In November 2020, the U.K. became the first major economy to announce a ban on gas-powered cars by 2030 and hybrids by 2035. On Thursday, Prime Minister Rishi Sunak announced that the ban would be moved ahead by five years. Sunak wants to maintain the U.K.'s goal of reaching net-zero emissions by 2050, but is pushing back the internal combustion ban over a lack of voter support.
"If we continue down this path, we risk losing the British people and the resulting backlash would not just be against specific policies, but against the wider mission itself," he said in a press conference, per Reuters. Sunak also said that the U.K. could afford to move a little slower towards its net-zero emissions goal because it is "so far ahead of every other country in the world" in this regard.
While the U.K. is not the world's largest car market, it is an influential country in the automotive world. Its move in 2020 signaled to the public that more internal combustion car bans were on their way, and that was the case. In 2022, the EU proposed a ban on gas-powered cars by 2035, but since then, Germany has thrown up opposition to the plan. In the U.S., the EPA recently proposed a plan that would effectively mandate two-thirds of EV sales by 2032, though naturally, there is political opposition.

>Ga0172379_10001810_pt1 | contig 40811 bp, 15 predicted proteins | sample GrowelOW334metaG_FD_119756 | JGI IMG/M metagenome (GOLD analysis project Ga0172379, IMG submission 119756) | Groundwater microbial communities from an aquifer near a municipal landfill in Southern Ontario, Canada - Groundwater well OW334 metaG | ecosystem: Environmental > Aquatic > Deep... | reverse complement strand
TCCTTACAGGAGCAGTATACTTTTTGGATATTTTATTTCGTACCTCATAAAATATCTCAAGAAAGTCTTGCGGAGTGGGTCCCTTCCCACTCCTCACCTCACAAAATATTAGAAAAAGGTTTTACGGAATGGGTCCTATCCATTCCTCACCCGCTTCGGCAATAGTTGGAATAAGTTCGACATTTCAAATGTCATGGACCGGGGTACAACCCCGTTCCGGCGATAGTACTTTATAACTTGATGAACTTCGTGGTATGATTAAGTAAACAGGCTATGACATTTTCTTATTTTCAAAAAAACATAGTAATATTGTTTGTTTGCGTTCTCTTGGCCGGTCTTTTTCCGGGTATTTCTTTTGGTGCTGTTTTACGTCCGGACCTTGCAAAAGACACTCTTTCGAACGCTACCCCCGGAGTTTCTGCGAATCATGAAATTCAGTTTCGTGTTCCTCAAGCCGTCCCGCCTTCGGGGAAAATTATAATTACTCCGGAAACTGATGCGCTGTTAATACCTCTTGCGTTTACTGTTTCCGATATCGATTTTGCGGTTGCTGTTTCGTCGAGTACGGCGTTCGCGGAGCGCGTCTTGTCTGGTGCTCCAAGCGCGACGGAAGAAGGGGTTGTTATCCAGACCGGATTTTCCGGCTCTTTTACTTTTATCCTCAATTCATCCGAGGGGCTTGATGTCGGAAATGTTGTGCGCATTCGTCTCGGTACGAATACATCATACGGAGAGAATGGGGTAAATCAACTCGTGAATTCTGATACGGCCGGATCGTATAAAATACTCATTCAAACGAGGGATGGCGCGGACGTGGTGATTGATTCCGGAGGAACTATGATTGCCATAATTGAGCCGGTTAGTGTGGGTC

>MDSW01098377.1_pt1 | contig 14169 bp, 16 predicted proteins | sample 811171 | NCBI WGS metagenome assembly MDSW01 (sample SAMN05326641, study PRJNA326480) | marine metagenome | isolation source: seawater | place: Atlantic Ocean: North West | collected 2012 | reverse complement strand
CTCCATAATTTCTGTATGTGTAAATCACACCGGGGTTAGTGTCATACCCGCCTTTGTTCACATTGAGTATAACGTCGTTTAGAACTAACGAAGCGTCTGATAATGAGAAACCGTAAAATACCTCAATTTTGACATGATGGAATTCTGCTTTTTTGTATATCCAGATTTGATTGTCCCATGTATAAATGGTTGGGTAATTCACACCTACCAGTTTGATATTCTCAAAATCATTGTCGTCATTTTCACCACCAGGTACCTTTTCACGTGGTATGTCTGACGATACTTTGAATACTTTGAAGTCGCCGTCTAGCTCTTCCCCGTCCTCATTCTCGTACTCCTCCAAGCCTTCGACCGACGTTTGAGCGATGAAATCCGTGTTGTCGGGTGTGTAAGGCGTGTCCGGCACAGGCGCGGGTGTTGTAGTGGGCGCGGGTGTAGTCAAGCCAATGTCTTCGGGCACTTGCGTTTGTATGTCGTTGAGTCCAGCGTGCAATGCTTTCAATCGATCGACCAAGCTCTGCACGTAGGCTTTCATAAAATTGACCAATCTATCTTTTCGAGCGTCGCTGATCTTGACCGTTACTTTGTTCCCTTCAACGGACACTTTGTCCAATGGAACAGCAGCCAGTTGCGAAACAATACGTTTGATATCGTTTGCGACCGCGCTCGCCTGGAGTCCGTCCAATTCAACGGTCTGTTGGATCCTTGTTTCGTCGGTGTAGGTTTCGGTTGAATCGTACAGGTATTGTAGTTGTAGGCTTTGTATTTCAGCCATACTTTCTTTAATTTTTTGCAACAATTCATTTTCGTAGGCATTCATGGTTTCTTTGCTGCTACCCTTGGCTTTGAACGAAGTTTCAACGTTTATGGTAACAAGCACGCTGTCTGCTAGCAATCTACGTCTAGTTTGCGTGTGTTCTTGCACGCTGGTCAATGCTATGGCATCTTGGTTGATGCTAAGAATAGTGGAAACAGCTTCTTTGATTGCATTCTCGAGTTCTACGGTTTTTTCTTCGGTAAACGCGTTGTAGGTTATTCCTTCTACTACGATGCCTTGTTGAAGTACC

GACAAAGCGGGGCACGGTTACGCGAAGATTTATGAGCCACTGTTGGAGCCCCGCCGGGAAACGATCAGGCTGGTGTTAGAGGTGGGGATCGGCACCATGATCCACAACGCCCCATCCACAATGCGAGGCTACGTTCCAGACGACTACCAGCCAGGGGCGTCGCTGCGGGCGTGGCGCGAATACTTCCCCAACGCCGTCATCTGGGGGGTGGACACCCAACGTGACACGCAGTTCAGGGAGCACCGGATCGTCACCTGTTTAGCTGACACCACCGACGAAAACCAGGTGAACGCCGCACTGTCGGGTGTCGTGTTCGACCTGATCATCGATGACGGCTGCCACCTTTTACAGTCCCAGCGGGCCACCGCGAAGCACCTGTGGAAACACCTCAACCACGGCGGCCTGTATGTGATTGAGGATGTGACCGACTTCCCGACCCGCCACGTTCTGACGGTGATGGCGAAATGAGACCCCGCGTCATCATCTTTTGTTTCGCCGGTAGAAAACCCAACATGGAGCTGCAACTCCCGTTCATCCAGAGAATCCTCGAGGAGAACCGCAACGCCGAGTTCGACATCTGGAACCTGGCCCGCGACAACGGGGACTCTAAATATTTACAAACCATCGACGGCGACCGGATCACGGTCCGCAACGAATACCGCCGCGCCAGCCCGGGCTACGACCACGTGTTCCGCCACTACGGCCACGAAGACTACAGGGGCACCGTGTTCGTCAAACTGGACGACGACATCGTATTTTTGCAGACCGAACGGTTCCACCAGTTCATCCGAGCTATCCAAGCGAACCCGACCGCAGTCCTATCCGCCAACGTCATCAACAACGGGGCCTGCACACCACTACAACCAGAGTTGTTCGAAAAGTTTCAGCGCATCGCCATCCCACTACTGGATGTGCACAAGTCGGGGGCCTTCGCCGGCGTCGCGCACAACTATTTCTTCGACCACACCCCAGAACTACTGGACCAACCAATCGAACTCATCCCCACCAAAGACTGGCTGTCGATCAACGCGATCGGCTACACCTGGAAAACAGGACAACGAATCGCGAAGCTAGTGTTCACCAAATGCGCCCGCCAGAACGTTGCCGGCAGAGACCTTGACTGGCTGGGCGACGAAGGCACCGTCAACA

Automakers, which have to plan far in advance due to the high cost and years of work it takes to develop a new model, aren't happy with Sunak's changes.
"Our business needs three things from the U.K. government: ambition, commitment, and consistency. A relaxation of 2030 would undermine all three," said Ford U.K. chair Lisa Branklin in a statement.
Automakers are spending billions to develop EVs based in no small part on moves by large economies towards banning the sales of gas cars. When those bans are delayed, or possibly rolled back, demand for EVs can possibly weaken.
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